The Fashion and Textile Museum have announced their Winter 2018 exhibition, Night and Day: 1930s Fashion and Photographs. Presented thematically, the exhibition will feature over “a hundred ensembles across nine different themes”. The 1930s saw the end of the roaring twenties. After the financial crash of 1929, an economic depression spread globally, ushering in the “utilitarianism of World War II”.
As “the flapper grew up, so too did her fashion”, and this exhibition sees a selection of long and elegant evening dresses, in comparison to the shorter cut seen before. “Created in satins and crepes, and adorned with diamantes”, the “extended lines and the placement of seams accentuate the fashionable svelte figure”. The exhibition is set amongst a variety of daytime and nighttime scenes, where the viewer will journey from the nightclub into sprawling suburbia. “Garden parties, seaside visits and sporting outings provided the quintessential backdrop to daytime fashion”.
With the rise in consumer culture and the department store, the exhibition will explore the range of changes to how people shopped and what they bought, including the broader acceptance of female-worn trousers. Using style and culture to bring the period’s social politics into clearer focus, Night and Day will present the most important day and evening fashions of the decade, complemented “by iconic photographs of the stars who championed them”.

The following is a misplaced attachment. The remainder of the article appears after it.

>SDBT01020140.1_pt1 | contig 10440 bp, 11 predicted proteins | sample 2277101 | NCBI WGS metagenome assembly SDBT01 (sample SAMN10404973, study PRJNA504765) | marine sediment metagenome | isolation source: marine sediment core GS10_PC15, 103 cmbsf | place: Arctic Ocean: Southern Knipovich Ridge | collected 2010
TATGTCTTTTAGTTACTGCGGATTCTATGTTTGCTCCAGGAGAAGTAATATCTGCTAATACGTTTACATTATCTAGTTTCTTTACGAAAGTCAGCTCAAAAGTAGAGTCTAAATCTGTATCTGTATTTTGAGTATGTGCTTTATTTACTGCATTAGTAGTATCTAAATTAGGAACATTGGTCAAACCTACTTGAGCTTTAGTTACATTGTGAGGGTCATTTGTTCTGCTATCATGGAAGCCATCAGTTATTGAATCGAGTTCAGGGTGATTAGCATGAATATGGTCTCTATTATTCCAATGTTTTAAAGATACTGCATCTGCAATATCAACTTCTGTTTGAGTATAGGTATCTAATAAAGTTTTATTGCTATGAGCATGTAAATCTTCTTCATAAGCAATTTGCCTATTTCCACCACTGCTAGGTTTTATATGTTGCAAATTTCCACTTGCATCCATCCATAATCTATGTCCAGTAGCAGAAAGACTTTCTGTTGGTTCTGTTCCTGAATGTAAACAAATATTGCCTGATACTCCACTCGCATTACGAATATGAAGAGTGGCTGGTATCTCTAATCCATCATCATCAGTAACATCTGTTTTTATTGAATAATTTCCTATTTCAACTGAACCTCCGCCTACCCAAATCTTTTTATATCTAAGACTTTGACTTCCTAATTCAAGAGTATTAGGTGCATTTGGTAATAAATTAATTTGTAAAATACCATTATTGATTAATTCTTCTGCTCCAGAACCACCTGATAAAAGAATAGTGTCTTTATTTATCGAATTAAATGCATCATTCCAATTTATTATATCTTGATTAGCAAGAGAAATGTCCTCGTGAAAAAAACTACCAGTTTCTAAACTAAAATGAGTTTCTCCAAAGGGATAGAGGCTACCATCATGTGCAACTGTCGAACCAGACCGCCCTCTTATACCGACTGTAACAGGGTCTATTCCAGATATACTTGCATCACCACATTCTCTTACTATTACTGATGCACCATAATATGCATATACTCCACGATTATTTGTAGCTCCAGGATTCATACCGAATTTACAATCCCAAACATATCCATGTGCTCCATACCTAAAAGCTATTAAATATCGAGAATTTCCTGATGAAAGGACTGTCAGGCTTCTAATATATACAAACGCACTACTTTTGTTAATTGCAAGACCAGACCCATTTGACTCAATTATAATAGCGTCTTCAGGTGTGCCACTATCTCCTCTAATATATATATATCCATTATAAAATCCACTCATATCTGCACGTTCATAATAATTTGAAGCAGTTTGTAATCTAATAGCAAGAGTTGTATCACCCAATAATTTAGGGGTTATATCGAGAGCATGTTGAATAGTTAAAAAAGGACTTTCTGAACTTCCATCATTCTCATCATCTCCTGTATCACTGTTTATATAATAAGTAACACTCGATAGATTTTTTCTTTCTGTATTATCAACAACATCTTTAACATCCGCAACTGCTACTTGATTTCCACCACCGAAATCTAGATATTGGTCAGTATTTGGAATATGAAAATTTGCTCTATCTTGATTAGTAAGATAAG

Situated in the Small Gallery, to coincide with the main exhibition, will be a selection of Cecil Beaton’s photography. Renowned as one of the “greatest visual chroniclers of the Twentieth Century”, this exhibit includes some of his most famous portraits.
- KangHee Kim's images are as satisfying to create as they are to look at
- Cover Stories: Veronica Ditting on the covers that left a lasting impression on her work
- Alix Marie’s photographic sculptures celebrate bodily experiences
- Nadine Redlich’s new book illustrates the moment you realise you actually hate your partner
- Sophy Hollington’s striking tarot deck combines mysticism with a glam-punk contemporary twist
- Christopher Golden creates colourful digital environments that utilise visual abnormalities
- “Create a flag which represents your own Island”: explore culture through design in our latest Insta brief
- Five creatives visually respond to the question: What makes something art, anyway?
- Plexopolis: a series of games to educate and inform students on accomplished design
- Chris Dorley-Brown’s sharp images of East London are actually made up of many multiple shots
- Suzanne Saroff's meticulously arranged photographs alter perceptions
- “Unporn” is the photo stock collection for those suggestive, naughty moments